Giles - It does actually. I interact on social media and otherwise with diet evangelicals, who believe one diet versus the other; so they are crazy low carbers, for example, like extreme low carbers, people who are on carnivore diets and what have you. And I have found - anecdotally I want to point out, I didn't do a study - that the Venn diagram of diet evangelicals and anti-vaxxers, or anti-COVID, or anti-maskers, actually overlap quite a lot. Why might this be the case? I think underlying it is probably: there's a lot of pseudoscience that actually goes into either camps, and also a lot of going on to Instagram influencers, and social media influencers and seeing what people have to say. I think there is also an element of “I want to live natural. I want to live real. I don't want to inject something created in a lab!” Look, this is entirely, obviously nonsense, particularly since they're probably taking paracetamol or ibuprofen for their headache. But I think there's probably a little bit of that as well. And there is also another group of people who have been calling COVID a ‘diet related illness’. Now clearly our metabolic state, living with obesity or type two diabetes, increases the chances of us suffering severely from COVID infection; but COVID infection is an infectious disease, it's not a diet related disease. So it's very interesting just to see this swimming around out in the dark net of social media.

Phil - Zania, there are other concerns arising that I'd like to address with you. People are a little bit worried about the UK delaying the second dose of the Pfizer vaccine to people who've received the first one; the manufacturer said three weeks, the UK is saying could be more like months. What's behind that, and is that scientifically sound?

Zania - Well as scientists that work in the lab, we get very nervous when we deviate from a protocol. And Pfizer has only tested their vaccine with a booster within the three weeks, like you said. The Oxford vaccine was tested with later booster jabs too. Now we know however from experience that vaccination boosters continue to work well after several weeks. In the UK we have an urgent public health need, with one in 50 of us currently infected, and we are losing around 900 people a day to COVID. This decision was made to save more lives. But it is important for us to gather data to inform future vaccination protocols for different patient groups.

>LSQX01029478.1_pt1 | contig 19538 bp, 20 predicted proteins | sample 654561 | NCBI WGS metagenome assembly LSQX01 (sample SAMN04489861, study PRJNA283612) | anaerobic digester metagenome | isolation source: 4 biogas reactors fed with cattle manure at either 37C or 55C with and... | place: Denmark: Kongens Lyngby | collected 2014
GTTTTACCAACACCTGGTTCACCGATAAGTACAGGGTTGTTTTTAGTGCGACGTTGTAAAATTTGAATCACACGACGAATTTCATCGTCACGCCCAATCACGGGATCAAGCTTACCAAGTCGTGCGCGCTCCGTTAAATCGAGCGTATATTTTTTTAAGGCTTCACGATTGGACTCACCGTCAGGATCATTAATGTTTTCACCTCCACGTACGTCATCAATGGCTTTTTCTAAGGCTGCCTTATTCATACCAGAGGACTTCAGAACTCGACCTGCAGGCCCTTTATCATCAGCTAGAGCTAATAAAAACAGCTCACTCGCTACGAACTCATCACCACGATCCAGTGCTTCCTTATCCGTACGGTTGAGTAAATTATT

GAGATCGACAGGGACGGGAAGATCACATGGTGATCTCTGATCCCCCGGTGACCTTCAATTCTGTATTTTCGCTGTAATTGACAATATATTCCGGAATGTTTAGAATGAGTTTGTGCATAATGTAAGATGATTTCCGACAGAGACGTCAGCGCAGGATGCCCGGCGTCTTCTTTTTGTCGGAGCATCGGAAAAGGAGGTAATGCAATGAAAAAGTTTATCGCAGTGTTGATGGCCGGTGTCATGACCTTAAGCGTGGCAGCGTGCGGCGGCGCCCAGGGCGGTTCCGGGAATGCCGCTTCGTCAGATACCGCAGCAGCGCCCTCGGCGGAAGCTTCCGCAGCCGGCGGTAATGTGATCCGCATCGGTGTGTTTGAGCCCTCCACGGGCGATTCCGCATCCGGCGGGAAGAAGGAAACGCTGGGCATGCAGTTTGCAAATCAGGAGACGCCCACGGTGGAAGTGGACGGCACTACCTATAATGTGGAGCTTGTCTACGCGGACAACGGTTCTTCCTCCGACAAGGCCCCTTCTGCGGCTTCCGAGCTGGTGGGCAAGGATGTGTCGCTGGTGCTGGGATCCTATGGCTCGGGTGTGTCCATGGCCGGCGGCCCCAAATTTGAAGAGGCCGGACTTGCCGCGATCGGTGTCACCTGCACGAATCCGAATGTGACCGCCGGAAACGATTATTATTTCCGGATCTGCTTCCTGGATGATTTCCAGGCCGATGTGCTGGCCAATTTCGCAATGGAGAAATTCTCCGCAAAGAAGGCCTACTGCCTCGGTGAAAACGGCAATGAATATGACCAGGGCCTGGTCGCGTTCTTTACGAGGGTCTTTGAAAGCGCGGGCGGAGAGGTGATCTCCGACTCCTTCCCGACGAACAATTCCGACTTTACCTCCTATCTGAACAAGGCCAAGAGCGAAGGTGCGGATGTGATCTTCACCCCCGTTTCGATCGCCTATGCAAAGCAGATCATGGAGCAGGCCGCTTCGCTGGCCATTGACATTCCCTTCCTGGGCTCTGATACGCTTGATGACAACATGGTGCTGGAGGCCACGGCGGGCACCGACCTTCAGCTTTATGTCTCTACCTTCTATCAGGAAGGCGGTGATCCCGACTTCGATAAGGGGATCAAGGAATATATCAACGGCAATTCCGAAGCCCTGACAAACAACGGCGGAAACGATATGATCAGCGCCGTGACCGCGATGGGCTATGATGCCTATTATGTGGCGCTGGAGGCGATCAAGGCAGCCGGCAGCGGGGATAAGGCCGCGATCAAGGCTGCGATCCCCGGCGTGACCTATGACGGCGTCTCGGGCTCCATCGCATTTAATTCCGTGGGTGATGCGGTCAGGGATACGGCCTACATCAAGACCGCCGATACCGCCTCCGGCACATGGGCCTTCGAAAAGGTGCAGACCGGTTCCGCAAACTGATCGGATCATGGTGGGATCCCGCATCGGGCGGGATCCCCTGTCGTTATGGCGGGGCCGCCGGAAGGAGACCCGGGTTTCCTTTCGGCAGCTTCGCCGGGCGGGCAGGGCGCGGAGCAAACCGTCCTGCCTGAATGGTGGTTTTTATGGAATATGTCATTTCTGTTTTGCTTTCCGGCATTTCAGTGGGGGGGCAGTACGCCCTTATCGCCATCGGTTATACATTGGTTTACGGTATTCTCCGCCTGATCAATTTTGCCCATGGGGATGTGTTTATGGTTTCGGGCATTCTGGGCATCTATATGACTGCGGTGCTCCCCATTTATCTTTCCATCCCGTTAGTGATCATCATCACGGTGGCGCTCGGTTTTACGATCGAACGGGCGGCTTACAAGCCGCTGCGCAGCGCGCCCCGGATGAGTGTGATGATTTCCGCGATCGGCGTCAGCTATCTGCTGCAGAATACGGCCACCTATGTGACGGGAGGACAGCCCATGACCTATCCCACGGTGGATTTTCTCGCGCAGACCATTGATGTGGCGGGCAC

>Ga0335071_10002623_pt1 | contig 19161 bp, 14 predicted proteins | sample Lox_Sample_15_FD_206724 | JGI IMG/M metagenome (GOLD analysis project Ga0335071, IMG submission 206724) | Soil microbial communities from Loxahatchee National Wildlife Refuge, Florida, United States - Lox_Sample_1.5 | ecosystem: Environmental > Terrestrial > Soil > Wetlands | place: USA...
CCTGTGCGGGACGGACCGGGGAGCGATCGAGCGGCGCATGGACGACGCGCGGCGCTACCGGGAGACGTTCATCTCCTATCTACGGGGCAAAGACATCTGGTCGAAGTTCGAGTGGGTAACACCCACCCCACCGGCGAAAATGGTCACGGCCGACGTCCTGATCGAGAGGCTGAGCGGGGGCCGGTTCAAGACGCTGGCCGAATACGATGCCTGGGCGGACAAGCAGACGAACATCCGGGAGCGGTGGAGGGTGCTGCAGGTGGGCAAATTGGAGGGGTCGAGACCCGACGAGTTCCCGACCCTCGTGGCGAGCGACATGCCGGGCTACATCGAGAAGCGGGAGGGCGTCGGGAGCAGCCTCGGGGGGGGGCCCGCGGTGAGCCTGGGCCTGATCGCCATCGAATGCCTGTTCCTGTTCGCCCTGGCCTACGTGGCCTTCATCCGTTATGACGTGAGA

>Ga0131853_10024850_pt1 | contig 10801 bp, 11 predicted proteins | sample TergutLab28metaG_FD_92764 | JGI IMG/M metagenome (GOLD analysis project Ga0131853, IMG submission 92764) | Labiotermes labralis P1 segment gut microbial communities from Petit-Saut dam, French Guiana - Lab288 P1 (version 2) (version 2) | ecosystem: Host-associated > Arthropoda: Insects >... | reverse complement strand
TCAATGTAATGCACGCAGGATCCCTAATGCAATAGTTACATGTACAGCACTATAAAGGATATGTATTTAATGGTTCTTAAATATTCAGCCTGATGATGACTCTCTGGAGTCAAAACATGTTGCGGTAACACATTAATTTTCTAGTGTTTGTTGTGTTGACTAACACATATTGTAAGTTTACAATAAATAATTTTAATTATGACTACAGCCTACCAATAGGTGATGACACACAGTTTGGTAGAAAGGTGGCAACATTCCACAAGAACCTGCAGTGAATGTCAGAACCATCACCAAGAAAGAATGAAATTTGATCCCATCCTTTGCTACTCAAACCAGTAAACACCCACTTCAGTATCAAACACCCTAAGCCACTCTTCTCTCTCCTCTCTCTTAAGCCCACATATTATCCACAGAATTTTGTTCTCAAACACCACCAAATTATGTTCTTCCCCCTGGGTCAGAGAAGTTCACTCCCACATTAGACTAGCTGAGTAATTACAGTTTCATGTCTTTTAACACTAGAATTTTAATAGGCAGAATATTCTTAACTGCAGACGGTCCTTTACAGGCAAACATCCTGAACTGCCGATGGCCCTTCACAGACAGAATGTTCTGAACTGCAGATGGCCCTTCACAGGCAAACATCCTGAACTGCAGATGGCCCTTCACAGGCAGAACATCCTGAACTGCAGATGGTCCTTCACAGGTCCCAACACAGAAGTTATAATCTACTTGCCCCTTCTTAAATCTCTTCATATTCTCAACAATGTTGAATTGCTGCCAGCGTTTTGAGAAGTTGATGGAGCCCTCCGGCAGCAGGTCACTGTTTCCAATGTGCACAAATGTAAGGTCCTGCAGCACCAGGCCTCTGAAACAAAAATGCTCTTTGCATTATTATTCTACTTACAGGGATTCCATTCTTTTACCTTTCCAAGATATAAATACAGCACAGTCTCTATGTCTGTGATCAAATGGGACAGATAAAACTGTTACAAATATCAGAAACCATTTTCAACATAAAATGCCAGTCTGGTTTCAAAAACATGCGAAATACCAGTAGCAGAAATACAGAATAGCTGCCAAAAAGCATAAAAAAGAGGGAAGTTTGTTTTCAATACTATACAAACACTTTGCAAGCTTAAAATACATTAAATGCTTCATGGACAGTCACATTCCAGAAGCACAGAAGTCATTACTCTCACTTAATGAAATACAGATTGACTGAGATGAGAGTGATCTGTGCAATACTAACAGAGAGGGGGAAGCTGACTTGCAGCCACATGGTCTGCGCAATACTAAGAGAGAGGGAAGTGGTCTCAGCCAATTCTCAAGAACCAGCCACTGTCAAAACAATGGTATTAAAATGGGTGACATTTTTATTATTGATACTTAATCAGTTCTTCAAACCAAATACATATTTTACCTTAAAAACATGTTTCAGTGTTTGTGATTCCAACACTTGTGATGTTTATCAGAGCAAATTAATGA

Phil - One other thing from listener Richard who asks: "What I'd like to know is, what are the risks of developing a serious disease if you catch COVID on the same day as having the first dose of a vaccine? Is there any reduction in your risk of serious disease?"

Zania - Within the day that you are vaccinated, you have not had enough time to generate protective immune responses. As a rule of thumb, you calculate about a week until your responses start to kick off. And then beyond that up to two weeks, when you're mounting decent memory cells, that will protect you from re-infection. So within the first couple of weeks, I would say, take utmost care. You are not protected yet - and this is in your little pamphlet as well that you receive when you become vaccinated - so it takes a little while for the immune system to develop immunity. And this is the whole idea behind vaccination: by getting our jab, we are giving our immune system a sort of stimulation early on so that when we come into contact with the real thing we'll be good to jump to it.

Phil - Zania, if I can ask you to make some predictions for me, how long do you see this pandemic lasting?

Zania - Well it depends on ourselves, really. It depends on our personal behaviour. You do need the vaccine to generate immunity for a population, so that we can protect each other for a long period of time. But if you keep to the rules, as they have been advised to: mask yourself so that you can protect others from infection if you are asymptomatic; keep your distance, so you don't catch the virus yourself; wash your hands; avoid touching your face, like I do all the time without realising - I've become so used to my sanitiser now because I just can't stop touching my face! If you stick to the rules you can protect yourself. And in fact we know from countries around the world that have been very, very strict at sticking to the rules, that they can control infection. And this way, when you have outbreaks that are small, they can quash them very, very quickly. So it is possible for us to have good news, even in the absence of vaccination; but for us to eradicate the virus as a problem, we do need to vaccinate ourselves.